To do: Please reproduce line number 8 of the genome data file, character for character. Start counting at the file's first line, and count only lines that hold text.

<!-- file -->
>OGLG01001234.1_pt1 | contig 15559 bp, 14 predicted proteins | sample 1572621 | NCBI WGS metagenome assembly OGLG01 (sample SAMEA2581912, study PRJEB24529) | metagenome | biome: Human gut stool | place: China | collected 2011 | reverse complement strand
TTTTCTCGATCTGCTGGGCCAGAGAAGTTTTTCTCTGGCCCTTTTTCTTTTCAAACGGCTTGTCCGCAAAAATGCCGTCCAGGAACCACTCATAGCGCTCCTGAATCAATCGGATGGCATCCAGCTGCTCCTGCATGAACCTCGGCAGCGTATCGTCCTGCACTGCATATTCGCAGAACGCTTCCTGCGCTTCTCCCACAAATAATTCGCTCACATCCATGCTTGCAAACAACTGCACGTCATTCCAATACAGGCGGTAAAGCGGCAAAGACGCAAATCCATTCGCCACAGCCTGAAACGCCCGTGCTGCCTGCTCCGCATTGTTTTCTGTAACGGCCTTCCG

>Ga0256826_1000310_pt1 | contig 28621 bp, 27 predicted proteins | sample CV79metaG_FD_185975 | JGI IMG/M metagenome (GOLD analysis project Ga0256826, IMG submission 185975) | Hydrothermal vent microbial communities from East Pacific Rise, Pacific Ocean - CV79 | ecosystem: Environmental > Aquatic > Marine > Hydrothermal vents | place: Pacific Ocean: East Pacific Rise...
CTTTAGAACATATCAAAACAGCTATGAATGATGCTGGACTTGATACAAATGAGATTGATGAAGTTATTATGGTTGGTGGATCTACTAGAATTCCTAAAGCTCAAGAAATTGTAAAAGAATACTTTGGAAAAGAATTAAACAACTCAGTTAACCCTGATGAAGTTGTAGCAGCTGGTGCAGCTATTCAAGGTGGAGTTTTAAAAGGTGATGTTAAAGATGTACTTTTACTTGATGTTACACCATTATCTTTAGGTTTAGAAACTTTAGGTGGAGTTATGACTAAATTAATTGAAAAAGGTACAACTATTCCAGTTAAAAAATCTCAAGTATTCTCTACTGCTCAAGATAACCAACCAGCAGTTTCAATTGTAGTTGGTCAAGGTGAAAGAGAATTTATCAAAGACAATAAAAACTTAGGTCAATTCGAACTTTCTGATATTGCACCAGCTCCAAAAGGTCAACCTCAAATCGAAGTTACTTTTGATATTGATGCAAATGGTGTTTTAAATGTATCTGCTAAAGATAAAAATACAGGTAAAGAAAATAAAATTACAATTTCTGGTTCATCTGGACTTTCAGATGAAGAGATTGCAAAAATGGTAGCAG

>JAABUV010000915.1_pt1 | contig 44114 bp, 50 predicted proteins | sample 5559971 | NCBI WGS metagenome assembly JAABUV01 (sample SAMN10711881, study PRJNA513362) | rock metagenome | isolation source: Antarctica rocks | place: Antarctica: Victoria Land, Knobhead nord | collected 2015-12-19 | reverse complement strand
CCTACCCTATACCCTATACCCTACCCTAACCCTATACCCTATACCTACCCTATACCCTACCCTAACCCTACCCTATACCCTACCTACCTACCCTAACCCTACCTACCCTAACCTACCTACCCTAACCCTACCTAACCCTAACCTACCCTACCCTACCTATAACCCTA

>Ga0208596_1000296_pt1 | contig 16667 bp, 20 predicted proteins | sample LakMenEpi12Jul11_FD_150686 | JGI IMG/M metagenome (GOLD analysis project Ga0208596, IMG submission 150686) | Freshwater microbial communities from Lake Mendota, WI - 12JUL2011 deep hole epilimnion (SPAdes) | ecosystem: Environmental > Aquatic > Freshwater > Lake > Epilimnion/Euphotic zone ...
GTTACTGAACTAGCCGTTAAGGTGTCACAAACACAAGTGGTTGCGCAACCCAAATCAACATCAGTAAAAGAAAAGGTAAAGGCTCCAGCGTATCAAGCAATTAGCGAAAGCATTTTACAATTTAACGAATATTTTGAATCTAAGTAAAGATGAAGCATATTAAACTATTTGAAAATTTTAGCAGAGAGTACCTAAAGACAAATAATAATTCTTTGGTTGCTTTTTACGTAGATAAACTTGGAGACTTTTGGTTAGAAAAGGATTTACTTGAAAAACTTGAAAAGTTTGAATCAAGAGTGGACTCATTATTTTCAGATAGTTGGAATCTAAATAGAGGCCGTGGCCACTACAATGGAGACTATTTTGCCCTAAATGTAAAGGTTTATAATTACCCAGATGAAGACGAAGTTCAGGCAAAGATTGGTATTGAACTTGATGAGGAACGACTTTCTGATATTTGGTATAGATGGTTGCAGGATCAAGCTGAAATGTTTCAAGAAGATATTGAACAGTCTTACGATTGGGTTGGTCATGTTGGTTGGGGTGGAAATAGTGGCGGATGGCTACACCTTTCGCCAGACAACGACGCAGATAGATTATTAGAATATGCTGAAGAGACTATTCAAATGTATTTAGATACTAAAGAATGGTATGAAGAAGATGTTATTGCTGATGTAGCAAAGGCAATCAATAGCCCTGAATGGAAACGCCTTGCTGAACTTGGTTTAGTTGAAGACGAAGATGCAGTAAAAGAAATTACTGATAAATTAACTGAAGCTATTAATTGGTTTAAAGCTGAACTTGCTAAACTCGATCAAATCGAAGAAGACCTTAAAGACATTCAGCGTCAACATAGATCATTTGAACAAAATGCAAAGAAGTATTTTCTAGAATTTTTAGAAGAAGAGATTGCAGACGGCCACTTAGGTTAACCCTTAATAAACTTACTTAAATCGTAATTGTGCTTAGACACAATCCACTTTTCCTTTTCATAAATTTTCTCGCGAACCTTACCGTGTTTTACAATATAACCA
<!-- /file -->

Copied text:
GTTACTGAACTAGCCGTTAAGGTGTCACAAACACAAGTGGTTGCGCAACCCAAATCAACATCAGTAAAAGAAAAGGTAAAGGCTCCAGCGTATCAAGCAATTAGCGAAAGCATTTTACAATTTAACGAATATTTTGAATCTAAGTAAAGATGAAGCATATTAAACTATTTGAAAATTTTAGCAGAGAGTACCTAAAGACAAATAATAATTCTTTGGTTGCTTTTTACGTAGATAAACTTGGAGACTTTTGGTTAGAAAAGGATTTACTTGAAAAACTTGAAAAGTTTGAATCAAGAGTGGACTCATTATTTTCAGATAGTTGGAATCTAAATAGAGGCCGTGGCCACTACAATGGAGACTATTTTGCCCTAAATGTAAAGGTTTATAATTACCCAGATGAAGACGAAGTTCAGGCAAAGATTGGTATTGAACTTGATGAGGAACGACTTTCTGATATTTGGTATAGATGGTTGCAGGATCAAGCTGAAATGTTTCAAGAAGATATTGAACAGTCTTACGATTGGGTTGGTCATGTTGGTTGGGGTGGAAATAGTGGCGGATGGCTACACCTTTCGCCAGACAACGACGCAGATAGATTATTAGAATATGCTGAAGAGACTATTCAAATGTATTTAGATACTAAAGAATGGTATGAAGAAGATGTTATTGCTGATGTAGCAAAGGCAATCAATAGCCCTGAATGGAAACGCCTTGCTGAACTTGGTTTAGTTGAAGACGAAGATGCAGTAAAAGAAATTACTGATAAATTAACTGAAGCTATTAATTGGTTTAAAGCTGAACTTGCTAAACTCGATCAAATCGAAGAAGACCTTAAAGACATTCAGCGTCAACATAGATCATTTGAACAAAATGCAAAGAAGTATTTTCTAGAATTTTTAGAAGAAGAGATTGCAGACGGCCACTTAGGTTAACCCTTAATAAACTTACTTAAATCGTAATTGTGCTTAGACACAATCCACTTTTCCTTTTCATAAATTTTCTCGCGAACCTTACCGTGTTTTACAATATAACCA